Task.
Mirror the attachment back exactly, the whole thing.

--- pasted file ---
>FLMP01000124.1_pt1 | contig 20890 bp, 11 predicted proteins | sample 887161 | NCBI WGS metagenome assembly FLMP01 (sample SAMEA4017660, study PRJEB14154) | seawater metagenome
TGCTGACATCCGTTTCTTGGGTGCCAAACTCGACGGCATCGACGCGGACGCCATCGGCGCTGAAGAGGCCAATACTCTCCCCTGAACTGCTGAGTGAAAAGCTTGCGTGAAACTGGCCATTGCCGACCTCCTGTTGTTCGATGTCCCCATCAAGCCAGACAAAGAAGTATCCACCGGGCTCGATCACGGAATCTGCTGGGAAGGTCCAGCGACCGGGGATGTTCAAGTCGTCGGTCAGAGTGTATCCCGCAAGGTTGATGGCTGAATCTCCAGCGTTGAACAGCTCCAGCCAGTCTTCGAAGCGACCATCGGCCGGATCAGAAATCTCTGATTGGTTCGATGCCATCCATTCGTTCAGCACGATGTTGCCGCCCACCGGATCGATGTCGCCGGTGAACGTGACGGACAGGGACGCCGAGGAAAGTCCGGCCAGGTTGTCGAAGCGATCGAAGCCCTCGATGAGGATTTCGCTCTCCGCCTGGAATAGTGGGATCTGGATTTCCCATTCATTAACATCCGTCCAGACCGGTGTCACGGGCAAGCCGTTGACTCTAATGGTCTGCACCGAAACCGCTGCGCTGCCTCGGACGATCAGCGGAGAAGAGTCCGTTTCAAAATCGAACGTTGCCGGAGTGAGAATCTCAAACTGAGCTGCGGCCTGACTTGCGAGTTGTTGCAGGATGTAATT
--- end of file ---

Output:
>FLMP01000124.1_pt1 | contig 20890 bp, 11 predicted proteins | sample 887161 | NCBI WGS metagenome assembly FLMP01 (sample SAMEA4017660, study PRJEB14154) | seawater metagenome
TGCTGACATCCGTTTCTTGGGTGCCAAACTCGACGGCATCGACGCGGACGCCATCGGCGCTGAAGAGGCCAATACTCTCCCCTGAACTGCTGAGTGAAAAGCTTGCGTGAAACTGGCCATTGCCGACCTCCTGTTGTTCGATGTCCCCATCAAGCCAGACAAAGAAGTATCCACCGGGCTCGATCACGGAATCTGCTGGGAAGGTCCAGCGACCGGGGATGTTCAAGTCGTCGGTCAGAGTGTATCCCGCAAGGTTGATGGCTGAATCTCCAGCGTTGAACAGCTCCAGCCAGTCTTCGAAGCGACCATCGGCCGGATCAGAAATCTCTGATTGGTTCGATGCCATCCATTCGTTCAGCACGATGTTGCCGCCCACCGGATCGATGTCGCCGGTGAACGTGACGGACAGGGACGCCGAGGAAAGTCCGGCCAGGTTGTCGAAGCGATCGAAGCCCTCGATGAGGATTTCGCTCTCCGCCTGGAATAGTGGGATCTGGATTTCCCATTCATTAACATCCGTCCAGACCGGTGTCACGGGCAAGCCGTTGACTCTAATGGTCTGCACCGAAACCGCTGCGCTGCCTCGGACGATCAGCGGAGAAGAGTCCGTTTCAAAATCGAACGTTGCCGGAGTGAGAATCTCAAACTGAGCTGCGGCCTGACTTGCGAGTTGTTGCAGGATGTAATT